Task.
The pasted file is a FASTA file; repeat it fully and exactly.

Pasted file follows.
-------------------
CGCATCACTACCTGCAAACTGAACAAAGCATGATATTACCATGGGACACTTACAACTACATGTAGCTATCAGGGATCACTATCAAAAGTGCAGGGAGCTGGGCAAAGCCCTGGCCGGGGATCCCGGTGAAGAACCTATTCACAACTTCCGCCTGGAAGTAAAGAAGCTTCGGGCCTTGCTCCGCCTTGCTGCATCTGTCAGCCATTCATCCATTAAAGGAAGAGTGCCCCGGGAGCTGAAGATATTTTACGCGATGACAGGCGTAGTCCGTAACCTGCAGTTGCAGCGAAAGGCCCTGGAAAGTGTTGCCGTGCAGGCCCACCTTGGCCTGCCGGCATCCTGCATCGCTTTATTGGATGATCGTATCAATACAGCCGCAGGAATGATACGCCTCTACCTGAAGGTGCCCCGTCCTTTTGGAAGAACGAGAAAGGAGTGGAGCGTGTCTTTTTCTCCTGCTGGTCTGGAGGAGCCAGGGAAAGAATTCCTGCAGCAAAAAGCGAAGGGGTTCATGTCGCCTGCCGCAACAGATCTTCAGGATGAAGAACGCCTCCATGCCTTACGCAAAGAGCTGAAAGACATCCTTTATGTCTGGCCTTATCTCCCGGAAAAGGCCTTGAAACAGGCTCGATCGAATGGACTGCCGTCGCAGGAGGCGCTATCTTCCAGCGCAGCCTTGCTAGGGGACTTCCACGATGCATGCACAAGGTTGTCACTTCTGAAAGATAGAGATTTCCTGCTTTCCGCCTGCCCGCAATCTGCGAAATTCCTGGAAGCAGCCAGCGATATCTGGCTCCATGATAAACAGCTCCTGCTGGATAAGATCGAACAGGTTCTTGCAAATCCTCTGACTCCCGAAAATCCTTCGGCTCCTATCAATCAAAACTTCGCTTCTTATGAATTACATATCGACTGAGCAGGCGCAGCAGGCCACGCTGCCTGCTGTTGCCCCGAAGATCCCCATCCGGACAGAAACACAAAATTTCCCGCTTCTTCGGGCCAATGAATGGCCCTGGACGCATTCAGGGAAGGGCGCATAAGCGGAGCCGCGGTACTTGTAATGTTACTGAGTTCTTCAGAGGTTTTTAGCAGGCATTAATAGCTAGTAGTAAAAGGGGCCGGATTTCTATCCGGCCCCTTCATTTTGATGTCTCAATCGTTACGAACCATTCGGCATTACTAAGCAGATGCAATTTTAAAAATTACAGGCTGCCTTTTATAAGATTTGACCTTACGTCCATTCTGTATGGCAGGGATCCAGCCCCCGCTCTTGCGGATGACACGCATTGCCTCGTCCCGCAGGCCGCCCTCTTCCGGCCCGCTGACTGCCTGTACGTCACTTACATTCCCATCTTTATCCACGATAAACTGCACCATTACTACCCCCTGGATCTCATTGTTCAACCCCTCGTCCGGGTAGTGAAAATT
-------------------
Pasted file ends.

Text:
CGCATCACTACCTGCAAACTGAACAAAGCATGATATTACCATGGGACACTTACAACTACATGTAGCTATCAGGGATCACTATCAAAAGTGCAGGGAGCTGGGCAAAGCCCTGGCCGGGGATCCCGGTGAAGAACCTATTCACAACTTCCGCCTGGAAGTAAAGAAGCTTCGGGCCTTGCTCCGCCTTGCTGCATCTGTCAGCCATTCATCCATTAAAGGAAGAGTGCCCCGGGAGCTGAAGATATTTTACGCGATGACAGGCGTAGTCCGTAACCTGCAGTTGCAGCGAAAGGCCCTGGAAAGTGTTGCCGTGCAGGCCCACCTTGGCCTGCCGGCATCCTGCATCGCTTTATTGGATGATCGTATCAATACAGCCGCAGGAATGATACGCCTCTACCTGAAGGTGCCCCGTCCTTTTGGAAGAACGAGAAAGGAGTGGAGCGTGTCTTTTTCTCCTGCTGGTCTGGAGGAGCCAGGGAAAGAATTCCTGCAGCAAAAAGCGAAGGGGTTCATGTCGCCTGCCGCAACAGATCTTCAGGATGAAGAACGCCTCCATGCCTTACGCAAAGAGCTGAAAGACATCCTTTATGTCTGGCCTTATCTCCCGGAAAAGGCCTTGAAACAGGCTCGATCGAATGGACTGCCGTCGCAGGAGGCGCTATCTTCCAGCGCAGCCTTGCTAGGGGACTTCCACGATGCATGCACAAGGTTGTCACTTCTGAAAGATAGAGATTTCCTGCTTTCCGCCTGCCCGCAATCTGCGAAATTCCTGGAAGCAGCCAGCGATATCTGGCTCCATGATAAACAGCTCCTGCTGGATAAGATCGAACAGGTTCTTGCAAATCCTCTGACTCCCGAAAATCCTTCGGCTCCTATCAATCAAAACTTCGCTTCTTATGAATTACATATCGACTGAGCAGGCGCAGCAGGCCACGCTGCCTGCTGTTGCCCCGAAGATCCCCATCCGGACAGAAACACAAAATTTCCCGCTTCTTCGGGCCAATGAATGGCCCTGGACGCATTCAGGGAAGGGCGCATAAGCGGAGCCGCGGTACTTGTAATGTTACTGAGTTCTTCAGAGGTTTTTAGCAGGCATTAATAGCTAGTAGTAAAAGGGGCCGGATTTCTATCCGGCCCCTTCATTTTGATGTCTCAATCGTTACGAACCATTCGGCATTACTAAGCAGATGCAATTTTAAAAATTACAGGCTGCCTTTTATAAGATTTGACCTTACGTCCATTCTGTATGGCAGGGATCCAGCCCCCGCTCTTGCGGATGACACGCATTGCCTCGTCCCGCAGGCCGCCCTCTTCCGGCCCGCTGACTGCCTGTACGTCACTTACATTCCCATCTTTATCCACGATAAACTGCACCATTACTACCCCCTGGATCTCATTGTTCAACCCCTCGTCCGGGTAGTGAAAATT